I believe that a loving Heavenly Father prepared a Savior for us to repent of our sins. I believe that Savior to be Jesus Christ and that only through His atonement and out continued striving can we reach a state of exaltation.

I believe the Bible, Book of Mormon, Doctrine and Covenants and Pearl of Great Price (one of my all time favorite books of scripture) contain the words of God. I believe that these books of scripture contain many different and inspired documents that have different purposes in our spiritual education and development. Some, like Leviticus, are manuals or handbooks, others like the Four Gospels are firsthand accounts from different perspectives of Christ's ministry, some like the epistles are letters on how to deal with specific concerns from an ancient Church administrative and doctrine standpoint, others are works of literature or poetry like Psalms, Ecclesiastes and Proverbs. I do not believe that everything in the scriptures is meant to be taken as historical accounts or scientific fact. I think Mormon's repeated admonition that the Book of Mormon was an abridgment which contained not even an hundredth part of the writings and history of his people should inform our reading and interpretation of scripture. They are not meant to be read as historical documents, but rather as materials to inform our spiritual and moral development. Jesus never said the parables were fact- based accounts of actual happenings. That doesn't mean they aren't important and valuable in our learning.

I believe that God has prophets on this Earth and their stewardship is to lead the general body of the Church and give general warning and counsel to the world. When they speak with authority from God, they are giving commandments. I do not believe that prophets are infallible. I know our Heavenly Father has put us each here to learn, so He never gives everyone all the answers to everything. His prophets have a calling to receive revelation for the Church, not to get involved in matters of politics, medicine, historical accuracy, or quantum mechanics. If I want to know about the implications of a new law, I would ask someone familiar with the political and social background of it. If I want to know about the latest developments in the human brain and body or medicine, I would ask an appropriately trained physician. If I want to better understand something from history, I would ask a historian with training particular in the question, and if I want to understand the latest thoughts on astrophysics or timespace, I would ask a physicist trained in those areas. I look to the General Authorities to hear information on God's commandments to us, His children.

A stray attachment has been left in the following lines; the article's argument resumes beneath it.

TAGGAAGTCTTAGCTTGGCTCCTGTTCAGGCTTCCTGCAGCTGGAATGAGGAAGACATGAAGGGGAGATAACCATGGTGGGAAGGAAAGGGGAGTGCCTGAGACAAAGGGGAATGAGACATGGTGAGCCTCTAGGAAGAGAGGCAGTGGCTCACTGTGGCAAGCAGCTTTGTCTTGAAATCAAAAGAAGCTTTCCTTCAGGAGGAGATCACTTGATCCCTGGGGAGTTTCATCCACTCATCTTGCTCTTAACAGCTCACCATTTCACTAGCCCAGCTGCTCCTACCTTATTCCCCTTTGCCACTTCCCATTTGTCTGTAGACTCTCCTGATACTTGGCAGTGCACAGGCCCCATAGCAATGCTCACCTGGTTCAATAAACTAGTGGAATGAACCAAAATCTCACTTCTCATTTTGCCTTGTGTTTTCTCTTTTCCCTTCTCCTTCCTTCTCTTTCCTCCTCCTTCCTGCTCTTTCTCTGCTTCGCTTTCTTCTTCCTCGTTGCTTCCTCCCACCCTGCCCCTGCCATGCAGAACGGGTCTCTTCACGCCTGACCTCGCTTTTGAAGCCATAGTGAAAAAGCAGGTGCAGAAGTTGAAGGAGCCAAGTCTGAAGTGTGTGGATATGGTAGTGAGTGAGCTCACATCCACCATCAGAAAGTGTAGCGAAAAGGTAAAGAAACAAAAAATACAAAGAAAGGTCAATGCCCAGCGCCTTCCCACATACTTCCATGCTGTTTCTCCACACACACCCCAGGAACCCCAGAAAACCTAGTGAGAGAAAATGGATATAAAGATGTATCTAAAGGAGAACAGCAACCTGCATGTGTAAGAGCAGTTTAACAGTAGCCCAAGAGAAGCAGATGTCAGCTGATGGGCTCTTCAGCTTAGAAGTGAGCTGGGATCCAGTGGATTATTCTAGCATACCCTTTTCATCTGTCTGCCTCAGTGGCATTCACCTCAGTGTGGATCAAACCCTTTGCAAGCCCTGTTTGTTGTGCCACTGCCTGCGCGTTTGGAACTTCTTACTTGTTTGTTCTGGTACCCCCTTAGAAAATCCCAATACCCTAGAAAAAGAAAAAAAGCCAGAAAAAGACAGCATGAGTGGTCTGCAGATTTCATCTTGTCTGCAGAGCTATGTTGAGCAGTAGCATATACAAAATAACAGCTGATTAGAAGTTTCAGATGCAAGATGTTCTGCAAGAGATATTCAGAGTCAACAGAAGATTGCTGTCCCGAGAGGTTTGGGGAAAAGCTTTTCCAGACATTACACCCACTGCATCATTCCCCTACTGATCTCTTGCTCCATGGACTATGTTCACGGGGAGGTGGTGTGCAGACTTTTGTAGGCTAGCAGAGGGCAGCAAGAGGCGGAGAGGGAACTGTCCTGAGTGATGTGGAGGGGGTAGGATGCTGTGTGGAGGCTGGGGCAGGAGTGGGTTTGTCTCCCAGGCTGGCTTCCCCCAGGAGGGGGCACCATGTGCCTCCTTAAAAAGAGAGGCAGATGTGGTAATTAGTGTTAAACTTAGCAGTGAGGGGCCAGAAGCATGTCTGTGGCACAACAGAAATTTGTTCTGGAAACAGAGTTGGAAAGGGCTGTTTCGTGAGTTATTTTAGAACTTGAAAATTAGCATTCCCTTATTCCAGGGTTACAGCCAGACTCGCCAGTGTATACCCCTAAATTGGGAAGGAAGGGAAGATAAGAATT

I believe that my Heavenly Father is more concerned with how I use my time on this Earth rather than if I believe the Earth was formed in 7 days, 7,000 years or 7 billion years. I believe that God is more concerned with whether we are listening to the commandments and warnings of His prophets rather than if we believe in a global or local flood in the days of Noah. I believe God is more concerned with how I carry out my role as a woman, wife and mother and support my husband in his roles rather than if I believe Adam had one more rib than Eve.

And lastly, I believe that the warning against learned men who think they are wise, applies to everyone  and not just those who have advanced degrees. Everyone who believes they have had all the knowledge they need and rejects wisdom is in danger of this pride. I believe that faith means keeping God's commandments even when you don't know all the reasons why, not that you stop asking questions and never examine an issue or idea from a different perspective.

 So there you have it. The declaration of faith of one who has been corrupted from reading "Discover" magazine, watching The Cosmos with Neil DeGrasse Tyson and Contact, and yes, listening to lots of FAIR podcasts.